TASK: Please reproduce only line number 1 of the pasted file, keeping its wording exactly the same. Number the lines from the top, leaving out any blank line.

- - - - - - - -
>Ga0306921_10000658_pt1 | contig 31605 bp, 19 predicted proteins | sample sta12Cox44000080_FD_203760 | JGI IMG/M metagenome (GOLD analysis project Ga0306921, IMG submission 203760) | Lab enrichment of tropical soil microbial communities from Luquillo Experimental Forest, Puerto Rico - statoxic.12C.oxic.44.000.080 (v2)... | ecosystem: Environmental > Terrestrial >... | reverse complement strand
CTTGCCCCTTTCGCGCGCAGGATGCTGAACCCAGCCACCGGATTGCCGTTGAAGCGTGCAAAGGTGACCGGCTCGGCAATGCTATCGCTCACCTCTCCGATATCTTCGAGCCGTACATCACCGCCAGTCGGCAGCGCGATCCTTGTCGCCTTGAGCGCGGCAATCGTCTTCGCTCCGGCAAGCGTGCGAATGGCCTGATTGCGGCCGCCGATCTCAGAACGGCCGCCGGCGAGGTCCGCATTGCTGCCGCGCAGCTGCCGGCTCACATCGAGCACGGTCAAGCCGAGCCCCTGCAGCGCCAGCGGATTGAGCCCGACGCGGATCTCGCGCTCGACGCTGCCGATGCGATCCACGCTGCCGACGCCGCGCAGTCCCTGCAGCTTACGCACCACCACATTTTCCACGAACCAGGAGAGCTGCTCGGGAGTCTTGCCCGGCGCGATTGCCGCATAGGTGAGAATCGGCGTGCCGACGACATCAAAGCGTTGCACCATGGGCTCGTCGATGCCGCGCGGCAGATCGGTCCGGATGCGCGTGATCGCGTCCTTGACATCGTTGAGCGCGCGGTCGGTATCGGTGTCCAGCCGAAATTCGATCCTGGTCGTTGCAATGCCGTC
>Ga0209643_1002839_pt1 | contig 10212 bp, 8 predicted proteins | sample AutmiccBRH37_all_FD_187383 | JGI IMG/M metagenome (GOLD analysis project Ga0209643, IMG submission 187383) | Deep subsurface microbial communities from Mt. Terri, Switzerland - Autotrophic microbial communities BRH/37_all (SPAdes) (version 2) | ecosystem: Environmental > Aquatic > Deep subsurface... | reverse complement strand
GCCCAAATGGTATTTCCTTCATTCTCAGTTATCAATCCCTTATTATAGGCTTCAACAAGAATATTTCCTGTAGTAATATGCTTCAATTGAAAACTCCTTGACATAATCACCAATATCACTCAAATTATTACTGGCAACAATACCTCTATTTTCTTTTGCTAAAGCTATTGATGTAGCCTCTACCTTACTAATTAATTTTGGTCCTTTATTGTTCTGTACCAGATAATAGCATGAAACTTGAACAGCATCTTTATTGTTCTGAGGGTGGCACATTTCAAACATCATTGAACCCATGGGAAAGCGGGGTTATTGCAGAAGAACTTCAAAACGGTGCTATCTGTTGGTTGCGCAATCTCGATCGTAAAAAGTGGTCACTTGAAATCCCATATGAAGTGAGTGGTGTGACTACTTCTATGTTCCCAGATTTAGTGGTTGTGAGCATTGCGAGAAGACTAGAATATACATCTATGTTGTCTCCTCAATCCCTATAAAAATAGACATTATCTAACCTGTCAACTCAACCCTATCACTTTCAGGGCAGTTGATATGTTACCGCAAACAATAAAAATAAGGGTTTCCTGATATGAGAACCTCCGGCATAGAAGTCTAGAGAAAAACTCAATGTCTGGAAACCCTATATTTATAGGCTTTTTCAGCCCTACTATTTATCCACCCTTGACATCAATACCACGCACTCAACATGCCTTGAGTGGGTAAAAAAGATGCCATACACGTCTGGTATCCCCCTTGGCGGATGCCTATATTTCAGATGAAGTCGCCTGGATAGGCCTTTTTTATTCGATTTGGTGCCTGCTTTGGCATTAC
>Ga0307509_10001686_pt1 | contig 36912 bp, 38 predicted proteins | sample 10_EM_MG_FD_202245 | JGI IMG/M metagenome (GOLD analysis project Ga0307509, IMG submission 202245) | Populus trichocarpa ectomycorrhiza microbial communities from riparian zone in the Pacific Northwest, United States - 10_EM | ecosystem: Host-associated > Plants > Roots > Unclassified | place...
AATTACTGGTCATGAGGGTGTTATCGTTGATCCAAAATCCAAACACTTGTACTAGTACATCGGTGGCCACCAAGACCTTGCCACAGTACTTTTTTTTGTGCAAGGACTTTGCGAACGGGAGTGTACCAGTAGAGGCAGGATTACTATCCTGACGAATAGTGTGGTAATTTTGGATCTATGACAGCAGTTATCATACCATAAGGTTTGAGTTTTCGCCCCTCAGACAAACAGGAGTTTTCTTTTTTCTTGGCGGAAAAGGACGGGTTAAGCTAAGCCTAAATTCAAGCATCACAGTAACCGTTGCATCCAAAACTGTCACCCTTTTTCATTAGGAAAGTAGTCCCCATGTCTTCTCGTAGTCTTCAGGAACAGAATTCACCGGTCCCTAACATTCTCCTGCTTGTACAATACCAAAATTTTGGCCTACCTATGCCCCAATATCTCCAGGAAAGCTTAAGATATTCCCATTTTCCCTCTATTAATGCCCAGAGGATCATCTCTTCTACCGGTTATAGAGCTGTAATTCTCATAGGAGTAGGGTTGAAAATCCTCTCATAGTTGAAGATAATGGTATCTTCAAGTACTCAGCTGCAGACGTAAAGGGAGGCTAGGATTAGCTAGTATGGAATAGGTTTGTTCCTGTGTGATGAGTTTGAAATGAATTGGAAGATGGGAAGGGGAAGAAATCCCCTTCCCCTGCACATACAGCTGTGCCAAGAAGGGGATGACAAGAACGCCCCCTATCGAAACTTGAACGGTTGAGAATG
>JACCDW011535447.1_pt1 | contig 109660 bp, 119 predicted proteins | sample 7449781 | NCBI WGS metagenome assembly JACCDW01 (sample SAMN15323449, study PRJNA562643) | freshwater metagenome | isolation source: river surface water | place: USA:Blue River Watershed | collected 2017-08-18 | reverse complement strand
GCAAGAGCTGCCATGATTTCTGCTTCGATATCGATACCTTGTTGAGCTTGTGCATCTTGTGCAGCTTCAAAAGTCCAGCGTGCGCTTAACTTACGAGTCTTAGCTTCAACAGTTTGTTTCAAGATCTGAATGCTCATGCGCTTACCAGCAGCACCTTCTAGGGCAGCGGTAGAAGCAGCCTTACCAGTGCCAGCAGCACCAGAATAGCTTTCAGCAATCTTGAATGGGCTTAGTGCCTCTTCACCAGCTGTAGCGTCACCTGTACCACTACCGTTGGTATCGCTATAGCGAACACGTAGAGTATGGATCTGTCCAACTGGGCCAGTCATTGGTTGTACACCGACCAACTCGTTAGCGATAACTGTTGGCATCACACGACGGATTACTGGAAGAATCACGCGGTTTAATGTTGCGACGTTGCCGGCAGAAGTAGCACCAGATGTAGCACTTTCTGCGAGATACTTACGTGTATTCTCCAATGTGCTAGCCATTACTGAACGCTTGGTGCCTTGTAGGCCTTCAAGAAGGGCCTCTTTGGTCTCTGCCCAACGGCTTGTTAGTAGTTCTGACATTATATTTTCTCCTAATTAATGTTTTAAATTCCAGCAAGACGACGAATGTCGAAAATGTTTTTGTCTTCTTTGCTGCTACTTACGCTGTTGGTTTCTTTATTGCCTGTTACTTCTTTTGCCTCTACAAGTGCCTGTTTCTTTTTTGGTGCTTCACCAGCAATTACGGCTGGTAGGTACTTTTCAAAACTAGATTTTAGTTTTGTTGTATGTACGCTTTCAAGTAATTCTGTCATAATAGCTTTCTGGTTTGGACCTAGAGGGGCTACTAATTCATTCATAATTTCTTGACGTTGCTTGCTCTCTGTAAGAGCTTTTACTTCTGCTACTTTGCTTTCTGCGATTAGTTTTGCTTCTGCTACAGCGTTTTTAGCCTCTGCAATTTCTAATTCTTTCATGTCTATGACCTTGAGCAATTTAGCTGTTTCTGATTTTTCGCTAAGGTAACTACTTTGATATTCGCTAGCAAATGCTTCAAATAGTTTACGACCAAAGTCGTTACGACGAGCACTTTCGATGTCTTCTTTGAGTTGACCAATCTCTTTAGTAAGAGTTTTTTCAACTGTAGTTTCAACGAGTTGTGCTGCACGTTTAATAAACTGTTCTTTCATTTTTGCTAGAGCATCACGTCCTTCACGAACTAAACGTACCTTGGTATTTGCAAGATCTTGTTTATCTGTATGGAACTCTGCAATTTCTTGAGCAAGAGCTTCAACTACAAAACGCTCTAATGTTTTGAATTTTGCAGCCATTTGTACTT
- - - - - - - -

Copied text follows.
>Ga0306921_10000658_pt1 | contig 31605 bp, 19 predicted proteins | sample sta12Cox44000080_FD_203760 | JGI IMG/M metagenome (GOLD analysis project Ga0306921, IMG submission 203760) | Lab enrichment of tropical soil microbial communities from Luquillo Experimental Forest, Puerto Rico - statoxic.12C.oxic.44.000.080 (v2)... | ecosystem: Environmental > Terrestrial >... | reverse complement strand